It’s really no secret; I fucking love Arcturus. There is nothing that can be done about this fanboyism of mine and I don’t care to fix it. Since the first time I heard The Sham Mirrors in 2002, I have not only loved them, but find Mirrors to be one of my favorite albums ever. I don’t expect everyone to agree with me and, again, I’m not going to fix it. Sadly, bad things started to happen for the band after that release. Garm (or whatever the hell his name is) was replaced by I.C.S. Vortex in 2005. The same year the band dropped the disappointing Sideshow Symphonies. They broke up (and broke my heart) in 2007, and there hasn’t been any sort of release from them in ten long years. But now these lovable Norwegians are finally back. After a songwriting and recording process that lasted nearly four years (cut them some slack or we won’t be getting anymore Borknagar and Mayhem albums), 2015 brings us their new opus, Arcturian. Does this mean Arcturus will reclaim their rightful place at the head of the avante-garde table? Is this the comeback album of the year? Are there more ridiculous band photos this time around? Did Hellhammer actually eat Dead’s brains? All legitimate questions but let’s just focus on the first two.
Before we begin, let me be clear about something. My issue with Sideshow Symphonies is not the addition of I.C.S. Vortex. I absolutely love I.C.S. Vortex and own every stinkin’ album he ever appeared on. My issue is the lack of that indescribable beauty that makes Arcturus who they are. Without the passion and splendor in their sound, it becomes run-of-the-mill ambiance. Thankfully all is forgiven (mostly) and I can sleep easy again (seriously, this is why I haven’t slept in ten years). While not as grand as The Sham Mirrors, Arcturian does well to guide Arcturus on the right path after the aforementioned misstep. The weirdness of old Arcturus is present once again and Vortex’s confidence is through the roof as he finally gets the chance to be himself in boots once sported by Garm. And it’s oh so good. Vortex is on top of his game and in command of everything from his malicious rasps on “Demon,” his mid-range Peavy Wagner-isms on “Angst” and his ball-busting shrieks on “Pale.” There’s even some “yodeling” in “Crashland” and falsettos in “Warp.” No more comparisons to Garm need be made; Vortex fucking owns Arcturian.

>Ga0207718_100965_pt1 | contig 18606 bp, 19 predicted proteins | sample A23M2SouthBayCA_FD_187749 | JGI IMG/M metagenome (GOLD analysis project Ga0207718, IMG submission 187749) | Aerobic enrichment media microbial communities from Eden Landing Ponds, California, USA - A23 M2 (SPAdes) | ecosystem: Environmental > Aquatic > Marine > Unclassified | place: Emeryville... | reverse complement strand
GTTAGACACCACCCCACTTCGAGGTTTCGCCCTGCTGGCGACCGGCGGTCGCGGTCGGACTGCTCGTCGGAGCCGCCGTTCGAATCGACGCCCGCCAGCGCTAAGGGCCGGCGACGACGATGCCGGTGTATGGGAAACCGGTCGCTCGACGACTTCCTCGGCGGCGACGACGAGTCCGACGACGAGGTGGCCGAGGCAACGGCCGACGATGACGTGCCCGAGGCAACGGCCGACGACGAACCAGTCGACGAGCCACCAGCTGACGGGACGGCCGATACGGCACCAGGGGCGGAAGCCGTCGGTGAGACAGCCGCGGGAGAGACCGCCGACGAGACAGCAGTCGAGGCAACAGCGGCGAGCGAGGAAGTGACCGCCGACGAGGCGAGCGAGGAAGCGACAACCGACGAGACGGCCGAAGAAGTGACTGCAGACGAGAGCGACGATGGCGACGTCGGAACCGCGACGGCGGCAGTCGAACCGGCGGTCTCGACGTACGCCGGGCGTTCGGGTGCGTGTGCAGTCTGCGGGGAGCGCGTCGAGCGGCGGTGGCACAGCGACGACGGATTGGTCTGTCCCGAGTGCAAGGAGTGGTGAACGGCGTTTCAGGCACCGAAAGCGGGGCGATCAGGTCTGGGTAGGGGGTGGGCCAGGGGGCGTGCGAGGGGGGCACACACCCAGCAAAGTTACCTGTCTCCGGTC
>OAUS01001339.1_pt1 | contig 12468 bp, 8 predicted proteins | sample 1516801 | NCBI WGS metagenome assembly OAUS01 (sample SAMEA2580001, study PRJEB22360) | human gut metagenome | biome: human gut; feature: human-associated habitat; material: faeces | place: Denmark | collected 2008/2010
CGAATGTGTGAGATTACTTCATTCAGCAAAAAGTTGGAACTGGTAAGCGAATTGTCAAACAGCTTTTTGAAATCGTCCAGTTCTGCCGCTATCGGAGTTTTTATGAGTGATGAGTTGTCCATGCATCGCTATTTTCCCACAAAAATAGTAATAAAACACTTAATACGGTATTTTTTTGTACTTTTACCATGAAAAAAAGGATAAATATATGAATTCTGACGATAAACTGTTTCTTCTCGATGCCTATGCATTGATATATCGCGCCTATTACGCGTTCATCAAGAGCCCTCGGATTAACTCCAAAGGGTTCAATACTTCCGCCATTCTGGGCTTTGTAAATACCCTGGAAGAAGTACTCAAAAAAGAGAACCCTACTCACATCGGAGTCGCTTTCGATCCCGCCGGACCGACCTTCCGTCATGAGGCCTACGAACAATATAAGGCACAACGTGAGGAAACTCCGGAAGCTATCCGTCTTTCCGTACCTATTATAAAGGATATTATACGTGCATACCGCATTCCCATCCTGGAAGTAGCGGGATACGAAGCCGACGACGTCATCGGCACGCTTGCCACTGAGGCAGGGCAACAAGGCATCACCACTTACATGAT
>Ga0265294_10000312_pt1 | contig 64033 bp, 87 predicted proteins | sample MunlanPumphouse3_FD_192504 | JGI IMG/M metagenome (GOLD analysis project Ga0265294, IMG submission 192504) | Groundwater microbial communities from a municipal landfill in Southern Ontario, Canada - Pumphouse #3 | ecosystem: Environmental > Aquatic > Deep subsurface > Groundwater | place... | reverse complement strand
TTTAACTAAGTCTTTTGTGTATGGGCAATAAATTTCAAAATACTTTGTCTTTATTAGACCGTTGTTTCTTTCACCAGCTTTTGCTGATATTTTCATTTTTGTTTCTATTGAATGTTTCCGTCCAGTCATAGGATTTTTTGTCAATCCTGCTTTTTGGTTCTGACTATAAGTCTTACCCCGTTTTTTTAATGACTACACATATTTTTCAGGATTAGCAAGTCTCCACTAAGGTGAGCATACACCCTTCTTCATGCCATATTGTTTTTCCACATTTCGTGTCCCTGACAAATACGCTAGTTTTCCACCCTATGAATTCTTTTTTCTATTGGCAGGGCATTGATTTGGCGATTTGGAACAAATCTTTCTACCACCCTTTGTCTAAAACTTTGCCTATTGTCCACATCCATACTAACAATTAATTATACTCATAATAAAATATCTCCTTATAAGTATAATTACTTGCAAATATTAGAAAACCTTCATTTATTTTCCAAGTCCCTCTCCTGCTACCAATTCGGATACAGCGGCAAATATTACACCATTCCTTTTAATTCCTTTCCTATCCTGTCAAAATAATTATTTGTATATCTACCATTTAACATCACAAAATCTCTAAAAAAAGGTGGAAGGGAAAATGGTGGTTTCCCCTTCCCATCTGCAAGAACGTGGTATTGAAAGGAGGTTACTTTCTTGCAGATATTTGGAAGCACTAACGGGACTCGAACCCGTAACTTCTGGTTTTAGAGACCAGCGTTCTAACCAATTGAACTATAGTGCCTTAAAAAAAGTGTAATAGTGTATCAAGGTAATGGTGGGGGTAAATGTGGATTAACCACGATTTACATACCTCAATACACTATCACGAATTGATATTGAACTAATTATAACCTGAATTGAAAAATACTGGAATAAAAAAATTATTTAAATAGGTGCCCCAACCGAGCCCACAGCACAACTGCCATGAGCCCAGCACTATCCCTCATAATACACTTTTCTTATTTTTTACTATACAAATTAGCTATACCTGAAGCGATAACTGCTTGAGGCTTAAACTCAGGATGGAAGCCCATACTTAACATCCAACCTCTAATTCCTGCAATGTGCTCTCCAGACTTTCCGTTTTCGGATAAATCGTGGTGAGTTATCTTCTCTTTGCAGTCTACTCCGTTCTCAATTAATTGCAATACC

Another player that – not surprising – leaves his mark on this release is Hellhammer. I don’t even need to look it up to know that this relentless beating is the result of the thunder feet of this BM god. The way he manipulates his four (?) limbs does just as much for the signature sound of Arcturus as the creepy carny shit that finds its way into every release since La Masquerade Infernale (I direct your attention to Arcturian closer “Bane”). Vocals and drums accounted for, the orchestrations and keys soak this outing in an atmosphere so thick, no amount of sunshine would ever break through. Be it the soundtrack-like qualities of the outro in “Crashland,” the ridiculously catchy X-File-esque melodies of “Warp,” or the industrial machinations of “Demon” and “The Journey,” the mind-fuckery of Arcturus has survived and now wreaks havoc on Arcturian with full support from the other instrumentation.
However, the brain warping has mellowed out since the days of Masquerade and Mirrors. Arcturian (much like its predecessor) is more accessible than releases of old. However, the biggest difference between Arturian and Sideshow Symphonies is that the band brought along that old spark to ignite this new record. Spontaneity and flow is abundant as Arcturus tosses clean-guitar licks into “Game Over,” acoustic pluckings in the semi-instrumental “The Journey,” and some ethereal violins for “The Journey” and “Bane.” And if that wasn’t enough, you’ll also get an end-product dressed with a respectable DR7 rating and a solid balance in the instrumentation. The drums are crisp, the vocals are out front, and the guitars get to choose when to be muddled in the atmosphere or make their way to the surface as the electric axes are substituted for the acoustic ones.
Overall, we have a winner here that most disgruntled Arcturus fans can enjoy. Not to the levels of La Masquerade Infernale or The Sham Mirrors, but we can’t always get what we want. If this were to be Arcturus’ swansong, I wouldn’t lose sleep over it.